Text in which the author defends ideas and reaches conclusions based on his / her interpretation of facts and data

Why, Gallardón?

Abortion being what it is, an intimate and traumatic thing, nobody goes about provoking the rage of church people by boasting of having had one

Elvira Lindo

Yes, why? It was not a burning issue. Abortion being what it is, an intimate and traumatic thing, nobody goes about provoking the rage of church people by boasting of having had one. A woman may type, cook, sweep, or pick up her children from school, even as she still feels the pain in her belly. A young woman may come home from her classes at college, tell her mother she isn't feeling well, and go to bed. This painful and depressing operation takes place, almost secretly, in many different walks of life.

These women are among us; they are us. It is fairly certain that you, who judge them so implacably, are on social terms with one. Even the individual who invented the cruel front page of La Gaceta, where an endearing baby with Down's syndrome appears under the headline "Killing is once again a crime in Spain," must have, in his family, his office, his circle of friends, some of these silent women.

Quite possibly Mr Gallardón rubs elbows with these women every day - the same Gallardón who always used to flirt breezily with artists, writers and a few show-business figures, in the role of the mayor who wants to be fair to all the city's people; the sophisticated, well-read young man, who gravitated into the party of the right out of mere family reasons, so as not to defy his parents' wishes.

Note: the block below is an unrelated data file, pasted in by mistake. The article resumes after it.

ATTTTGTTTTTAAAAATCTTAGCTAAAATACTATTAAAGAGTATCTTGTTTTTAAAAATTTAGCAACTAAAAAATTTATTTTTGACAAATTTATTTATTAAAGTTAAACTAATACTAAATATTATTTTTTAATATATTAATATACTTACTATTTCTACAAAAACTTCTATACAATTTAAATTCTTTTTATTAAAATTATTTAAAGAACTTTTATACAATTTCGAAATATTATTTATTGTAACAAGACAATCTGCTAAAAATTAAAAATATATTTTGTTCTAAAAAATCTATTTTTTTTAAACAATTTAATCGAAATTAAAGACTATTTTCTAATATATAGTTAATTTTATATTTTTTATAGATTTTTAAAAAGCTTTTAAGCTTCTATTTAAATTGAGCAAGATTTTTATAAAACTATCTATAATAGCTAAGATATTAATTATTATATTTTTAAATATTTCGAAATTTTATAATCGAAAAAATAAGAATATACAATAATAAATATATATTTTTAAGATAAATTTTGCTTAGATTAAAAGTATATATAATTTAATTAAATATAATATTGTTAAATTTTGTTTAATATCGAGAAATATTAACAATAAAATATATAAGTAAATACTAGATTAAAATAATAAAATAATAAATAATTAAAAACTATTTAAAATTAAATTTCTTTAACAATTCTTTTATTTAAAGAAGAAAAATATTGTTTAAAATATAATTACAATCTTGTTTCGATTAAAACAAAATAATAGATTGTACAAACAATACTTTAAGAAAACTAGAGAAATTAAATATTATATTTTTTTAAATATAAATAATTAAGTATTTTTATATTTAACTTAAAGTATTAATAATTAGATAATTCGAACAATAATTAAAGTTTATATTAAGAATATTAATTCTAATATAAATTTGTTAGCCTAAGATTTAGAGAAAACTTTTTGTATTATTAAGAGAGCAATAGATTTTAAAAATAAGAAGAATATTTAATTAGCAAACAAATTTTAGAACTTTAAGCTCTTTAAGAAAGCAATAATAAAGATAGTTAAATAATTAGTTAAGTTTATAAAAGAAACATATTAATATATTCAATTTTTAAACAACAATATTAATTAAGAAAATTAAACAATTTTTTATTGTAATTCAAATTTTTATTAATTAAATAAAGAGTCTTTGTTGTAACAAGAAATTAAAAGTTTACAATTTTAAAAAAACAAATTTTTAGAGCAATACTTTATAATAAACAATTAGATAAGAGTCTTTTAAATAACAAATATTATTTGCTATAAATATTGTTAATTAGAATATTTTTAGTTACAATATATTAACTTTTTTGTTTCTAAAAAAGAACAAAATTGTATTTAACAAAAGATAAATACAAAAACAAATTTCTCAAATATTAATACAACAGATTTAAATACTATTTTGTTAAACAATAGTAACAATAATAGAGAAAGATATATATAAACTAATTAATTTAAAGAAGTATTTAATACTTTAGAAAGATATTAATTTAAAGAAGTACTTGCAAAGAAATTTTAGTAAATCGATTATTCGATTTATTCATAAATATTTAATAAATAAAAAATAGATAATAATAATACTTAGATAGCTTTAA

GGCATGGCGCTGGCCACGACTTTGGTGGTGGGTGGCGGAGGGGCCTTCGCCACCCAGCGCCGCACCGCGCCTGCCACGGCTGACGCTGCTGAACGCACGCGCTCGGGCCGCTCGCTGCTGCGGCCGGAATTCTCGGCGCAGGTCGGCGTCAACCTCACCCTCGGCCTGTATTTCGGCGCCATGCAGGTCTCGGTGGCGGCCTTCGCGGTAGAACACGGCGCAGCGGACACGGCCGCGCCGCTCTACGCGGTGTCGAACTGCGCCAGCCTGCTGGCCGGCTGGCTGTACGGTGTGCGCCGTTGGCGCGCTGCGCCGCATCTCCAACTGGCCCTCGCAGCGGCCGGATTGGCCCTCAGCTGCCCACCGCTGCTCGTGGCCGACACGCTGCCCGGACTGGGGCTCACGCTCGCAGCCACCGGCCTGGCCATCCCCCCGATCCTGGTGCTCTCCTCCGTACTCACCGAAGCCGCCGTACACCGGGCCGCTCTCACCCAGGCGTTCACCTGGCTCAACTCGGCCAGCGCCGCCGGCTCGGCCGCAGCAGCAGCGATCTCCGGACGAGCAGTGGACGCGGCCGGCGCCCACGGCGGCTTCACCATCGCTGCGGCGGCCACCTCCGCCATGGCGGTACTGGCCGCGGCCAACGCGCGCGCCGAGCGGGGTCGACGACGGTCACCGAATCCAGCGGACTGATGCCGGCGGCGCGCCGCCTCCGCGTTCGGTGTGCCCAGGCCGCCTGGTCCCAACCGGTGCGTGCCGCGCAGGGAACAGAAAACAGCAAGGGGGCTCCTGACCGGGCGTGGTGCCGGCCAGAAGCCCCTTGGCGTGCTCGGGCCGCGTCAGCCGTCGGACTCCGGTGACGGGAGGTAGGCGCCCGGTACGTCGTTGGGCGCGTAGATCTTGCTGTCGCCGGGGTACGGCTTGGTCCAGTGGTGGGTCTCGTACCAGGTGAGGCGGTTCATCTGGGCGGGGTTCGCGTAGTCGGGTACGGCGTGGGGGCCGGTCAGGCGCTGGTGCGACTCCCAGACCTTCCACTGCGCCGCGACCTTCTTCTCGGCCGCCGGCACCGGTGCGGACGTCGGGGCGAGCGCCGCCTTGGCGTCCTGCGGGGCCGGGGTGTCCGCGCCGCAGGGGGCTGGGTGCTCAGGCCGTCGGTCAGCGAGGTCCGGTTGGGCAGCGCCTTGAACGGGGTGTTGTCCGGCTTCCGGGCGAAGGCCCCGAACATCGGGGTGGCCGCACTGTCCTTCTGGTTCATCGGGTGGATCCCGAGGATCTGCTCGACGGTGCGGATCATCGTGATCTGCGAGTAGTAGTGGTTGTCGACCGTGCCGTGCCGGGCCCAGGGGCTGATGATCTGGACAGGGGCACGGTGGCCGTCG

What a mistake not to trust appearances - which, as we know, never deceive. The sinuous mayor had who and what he was written all over him in that marked, haughty Madrileño accent that divides the city in two: those who have and those who don't. Those who have are far fewer in number, a nucleus adorned with illustrious surnames, constituting a granitic minority who transmit their powers genetically, and are as unaware of the other Madrid as the other Madrid is unaware of them. I, who came from a quarter where the middle classes dwell, never met anyone who spoke like that until I was 20. I had always thought that this form of speech was an exaggeration used by people trying to be funny.

The sinuous mayor had who and what he was written all over him in that marked, haughty Madrileño accent

So, why? And why now? I doubt if it will garner many votes, in a land where, so far, there is no party further to the right than the PP. The question is, why get your hands so dirty with a new law that goes against a tangible social reality? Those who say they are in the know say that the minister, deep inside, doesn't really believe in his abortion law.

So here we are again. Gallardón is that sort of politician who, in his every move, rates a paragraph of psychological analysis in the media: is the minister really this sort of man, or has he been pushed to it by the religious fanatics behind the scenes, so that he, out of desire to show he is made of the right stuff, has done this without really being convinced of it? But this is more than a bellyful of theory. Given the gravity of his law and its possible consequences, what does it matter what goes on in this politician's head?

Columnists often work a theme to death, but in this case I doubt the debate will end here. The deplorable consequences of punishing doctors with jail terms, or obliging a woman to give birth to a gravely deformed child, are very much present in your mind and mine, and in all the sane media. For the moment, the regressive law has made news for Spain in the European press, where it has not been forgotten that under Franco's regime women were treated as minors, who could not have a passport or travel without their husband's say-so.

Some politicians are forgiven their errors. This will not be the case with Gallardón. Years from now, there will always be a woman to ask him, why? Perhaps she will ask it only with a look - for, as we know, women's eyes hide secrets. What a pity to go down in history as the man who failed to see what was there in front of his eyes.

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